[FN699]. See id. at 1003‑07 (describing the breakdown of this model).
[FN700]. See id. at 968‑1008.
[FN701]. See supra Part II.
[FN702]. See Sturm & Guinier, supra note 698, at 1003‑08.
[FN703]. See Ward v. Rock Against Racism, 491 U.S. 781, 791 (1989) (citing Clark v. Community for Creative Non‑Violence, 468 U.S. 288, 293 (1984)).
[FN704]. See Dorf, supra note 607, at 1210.
[FN705]. See Planned Parenthood v. Casey, 505 U.S. 833, 881‑87 (1992) (plurality opinion of O'Connor, Kennedy, and Souter, JJ.).
[FN706]. See Bernard Bailyn, The Ideological Origins of the American Revolution 175 (1967).
[FN707]. See A.V. Dicey, Introduction to the Study of the Law of the Constitution 39 (10th ed. 1959).
[FN708]. See Bailyn, supra note 706, at 176‑82.
[FN709]. See id. at 183‑84.
[FN710]. See McCulloch v. Maryland, 17 U.S. (4 Wheat.) 316, 407 (1819) (stating that "[a] constitution, to contain an accurate detail of all the subdivisions of which its great powers will admit, and of all the means by which they may be carried into execution, would partake of the prolixity of a legal code, and could scarcely be embraced by the human mind").
[FN711]. See, e.g., United States v. Lopez, 514 U.S. 549, 584‑602 (1995) (Thomas, J., concurring) (urging a return to the original understanding of the Commerce Clause).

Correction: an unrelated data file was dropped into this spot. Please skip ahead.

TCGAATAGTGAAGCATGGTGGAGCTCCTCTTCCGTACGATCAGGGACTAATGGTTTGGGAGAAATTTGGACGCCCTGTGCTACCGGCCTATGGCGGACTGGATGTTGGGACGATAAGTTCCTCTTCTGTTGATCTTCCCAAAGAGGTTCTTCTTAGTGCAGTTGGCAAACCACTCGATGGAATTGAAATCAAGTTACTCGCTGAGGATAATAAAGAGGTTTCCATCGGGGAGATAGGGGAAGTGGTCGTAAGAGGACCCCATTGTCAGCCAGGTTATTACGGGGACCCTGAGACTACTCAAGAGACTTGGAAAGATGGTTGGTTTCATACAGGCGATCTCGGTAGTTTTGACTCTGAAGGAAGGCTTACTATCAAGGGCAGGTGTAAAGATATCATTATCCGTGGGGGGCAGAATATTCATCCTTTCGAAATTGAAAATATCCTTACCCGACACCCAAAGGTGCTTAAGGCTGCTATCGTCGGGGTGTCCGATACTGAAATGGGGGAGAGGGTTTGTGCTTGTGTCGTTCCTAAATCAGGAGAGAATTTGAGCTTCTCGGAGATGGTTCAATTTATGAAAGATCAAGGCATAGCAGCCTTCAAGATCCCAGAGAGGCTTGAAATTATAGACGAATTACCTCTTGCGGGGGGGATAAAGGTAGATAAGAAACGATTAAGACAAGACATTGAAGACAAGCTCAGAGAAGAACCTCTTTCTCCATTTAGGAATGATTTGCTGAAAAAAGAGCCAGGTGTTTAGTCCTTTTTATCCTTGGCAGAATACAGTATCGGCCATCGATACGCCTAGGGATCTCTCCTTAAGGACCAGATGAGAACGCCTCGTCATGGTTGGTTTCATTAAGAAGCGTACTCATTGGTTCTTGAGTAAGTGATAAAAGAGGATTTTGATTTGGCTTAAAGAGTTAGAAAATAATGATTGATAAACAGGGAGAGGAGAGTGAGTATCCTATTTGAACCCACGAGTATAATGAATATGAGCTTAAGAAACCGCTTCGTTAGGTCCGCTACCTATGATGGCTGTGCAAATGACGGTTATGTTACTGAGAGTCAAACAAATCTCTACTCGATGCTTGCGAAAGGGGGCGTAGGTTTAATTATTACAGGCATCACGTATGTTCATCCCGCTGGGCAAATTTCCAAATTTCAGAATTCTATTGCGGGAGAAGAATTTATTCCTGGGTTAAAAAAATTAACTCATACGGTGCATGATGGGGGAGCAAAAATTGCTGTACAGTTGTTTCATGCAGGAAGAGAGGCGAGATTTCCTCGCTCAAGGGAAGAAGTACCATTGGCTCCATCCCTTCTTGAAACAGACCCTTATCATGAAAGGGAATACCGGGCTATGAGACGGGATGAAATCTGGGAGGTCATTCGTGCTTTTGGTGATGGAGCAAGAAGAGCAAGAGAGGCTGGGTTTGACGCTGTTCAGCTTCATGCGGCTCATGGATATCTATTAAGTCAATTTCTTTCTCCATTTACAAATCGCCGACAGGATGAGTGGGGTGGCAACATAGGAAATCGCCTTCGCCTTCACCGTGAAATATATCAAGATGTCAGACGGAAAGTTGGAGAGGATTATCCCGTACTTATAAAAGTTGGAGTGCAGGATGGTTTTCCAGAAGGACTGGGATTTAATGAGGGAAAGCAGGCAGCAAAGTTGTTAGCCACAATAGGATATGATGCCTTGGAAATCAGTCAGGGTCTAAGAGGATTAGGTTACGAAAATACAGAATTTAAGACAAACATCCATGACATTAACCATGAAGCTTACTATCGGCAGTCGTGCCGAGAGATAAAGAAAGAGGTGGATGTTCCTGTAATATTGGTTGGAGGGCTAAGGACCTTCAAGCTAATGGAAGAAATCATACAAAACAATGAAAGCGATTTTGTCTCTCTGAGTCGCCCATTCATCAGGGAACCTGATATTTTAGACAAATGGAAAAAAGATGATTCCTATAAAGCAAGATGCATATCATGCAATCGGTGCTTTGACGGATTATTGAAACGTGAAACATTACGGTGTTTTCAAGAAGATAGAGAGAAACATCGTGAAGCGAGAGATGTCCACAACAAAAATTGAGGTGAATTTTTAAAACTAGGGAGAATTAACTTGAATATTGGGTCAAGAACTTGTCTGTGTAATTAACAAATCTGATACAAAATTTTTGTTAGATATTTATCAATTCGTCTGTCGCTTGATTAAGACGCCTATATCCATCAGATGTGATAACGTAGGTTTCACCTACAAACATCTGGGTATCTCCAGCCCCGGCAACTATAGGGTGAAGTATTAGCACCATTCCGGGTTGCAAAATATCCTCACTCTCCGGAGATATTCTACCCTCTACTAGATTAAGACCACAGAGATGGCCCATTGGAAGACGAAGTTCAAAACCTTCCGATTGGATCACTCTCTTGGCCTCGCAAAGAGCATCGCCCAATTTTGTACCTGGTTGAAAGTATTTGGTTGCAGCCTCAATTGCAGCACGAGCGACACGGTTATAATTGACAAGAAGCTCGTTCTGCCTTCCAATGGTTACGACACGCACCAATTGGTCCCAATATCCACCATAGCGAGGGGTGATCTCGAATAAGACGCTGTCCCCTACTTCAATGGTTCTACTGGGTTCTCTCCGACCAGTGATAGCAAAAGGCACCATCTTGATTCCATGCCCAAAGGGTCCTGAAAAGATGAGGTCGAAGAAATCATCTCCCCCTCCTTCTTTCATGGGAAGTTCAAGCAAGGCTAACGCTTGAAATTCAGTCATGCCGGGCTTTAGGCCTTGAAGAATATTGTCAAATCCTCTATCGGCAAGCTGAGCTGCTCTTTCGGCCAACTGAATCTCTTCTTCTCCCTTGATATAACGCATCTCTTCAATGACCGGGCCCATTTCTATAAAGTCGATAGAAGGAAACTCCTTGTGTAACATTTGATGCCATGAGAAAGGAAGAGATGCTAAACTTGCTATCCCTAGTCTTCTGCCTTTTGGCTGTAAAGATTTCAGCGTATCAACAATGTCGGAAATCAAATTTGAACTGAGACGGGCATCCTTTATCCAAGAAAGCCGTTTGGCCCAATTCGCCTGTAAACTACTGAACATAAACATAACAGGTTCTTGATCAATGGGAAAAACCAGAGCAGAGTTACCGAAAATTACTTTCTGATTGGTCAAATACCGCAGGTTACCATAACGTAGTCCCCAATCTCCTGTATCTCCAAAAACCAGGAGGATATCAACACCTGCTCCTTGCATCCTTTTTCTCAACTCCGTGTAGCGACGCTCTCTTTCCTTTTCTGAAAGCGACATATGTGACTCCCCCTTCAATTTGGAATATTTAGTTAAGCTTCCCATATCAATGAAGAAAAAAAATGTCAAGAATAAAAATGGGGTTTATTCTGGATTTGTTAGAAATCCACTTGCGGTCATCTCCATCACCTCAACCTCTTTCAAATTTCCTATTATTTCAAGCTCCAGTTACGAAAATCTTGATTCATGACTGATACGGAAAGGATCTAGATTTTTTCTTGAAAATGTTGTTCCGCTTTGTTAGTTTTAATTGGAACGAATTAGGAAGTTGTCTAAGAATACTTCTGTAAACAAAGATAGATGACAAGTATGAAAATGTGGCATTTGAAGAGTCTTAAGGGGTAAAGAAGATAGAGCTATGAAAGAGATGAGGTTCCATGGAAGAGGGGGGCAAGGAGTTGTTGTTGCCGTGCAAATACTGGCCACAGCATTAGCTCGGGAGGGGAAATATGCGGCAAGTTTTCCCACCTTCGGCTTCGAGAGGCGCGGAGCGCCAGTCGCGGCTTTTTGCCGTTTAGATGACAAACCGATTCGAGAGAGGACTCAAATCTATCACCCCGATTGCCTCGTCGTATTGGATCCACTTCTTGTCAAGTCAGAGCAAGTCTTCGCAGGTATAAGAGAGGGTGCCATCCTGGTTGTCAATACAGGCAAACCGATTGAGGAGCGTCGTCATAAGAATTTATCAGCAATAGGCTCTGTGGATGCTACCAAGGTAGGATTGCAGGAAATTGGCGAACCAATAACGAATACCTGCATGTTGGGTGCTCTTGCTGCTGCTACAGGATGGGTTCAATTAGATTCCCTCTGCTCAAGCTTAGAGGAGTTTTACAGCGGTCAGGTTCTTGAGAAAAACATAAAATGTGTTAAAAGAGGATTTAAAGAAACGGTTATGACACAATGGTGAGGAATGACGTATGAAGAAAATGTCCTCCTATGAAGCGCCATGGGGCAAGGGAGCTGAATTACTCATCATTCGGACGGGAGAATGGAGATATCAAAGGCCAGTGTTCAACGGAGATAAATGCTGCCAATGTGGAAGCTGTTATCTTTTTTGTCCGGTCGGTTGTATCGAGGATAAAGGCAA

[FN712]. See Michael C. Dorf, Integrating Normative and Descriptive Constitutional Theory: The Case of Original Meaning, 86 Geo. L.J. 1765, 1795‑ 96 (1997).
[FN713]. See generally Ackerman, supra note 15.
[FN714]. See id. at 264 (arguing that the Supreme Court should defend constitutional text and amendments, however radically defined, against the gradual change of ordinary politics).
[FN715]. See id.
[FN716]. See id. at 6 (setting forth the notion of "dualist democracy").
[FN717]. See id. at 42‑44, 47‑50, 105‑30.
[FN718]. See id. at 42, 44‑47, 81‑104.
[FN719]. See Bruce Ackerman, A Generation of Betrayal?, 65 Fordham L. Rev. 1519, 1521 (1997) (equivocating as to whether the Civil Rights Movement of the 1960s spoke with the voice of popular sovereignty); Bruce Ackerman & David Golove, Is NAFTA Constitutional?, 108 Harv. L. Rev. 799, 805 (1995) (constitutional moment validating the use of congressional‑executive agreements in lieu of the treaty power).
[FN720]. Ackerman may, of course, save his theory by reference to any of many speculative possibilities, for example, that there may eventually be national legislation of New Deal proportions that in effect repeals the New Deal. Time will tell whether such speculation was prescient or an exercise in compensating fallacy.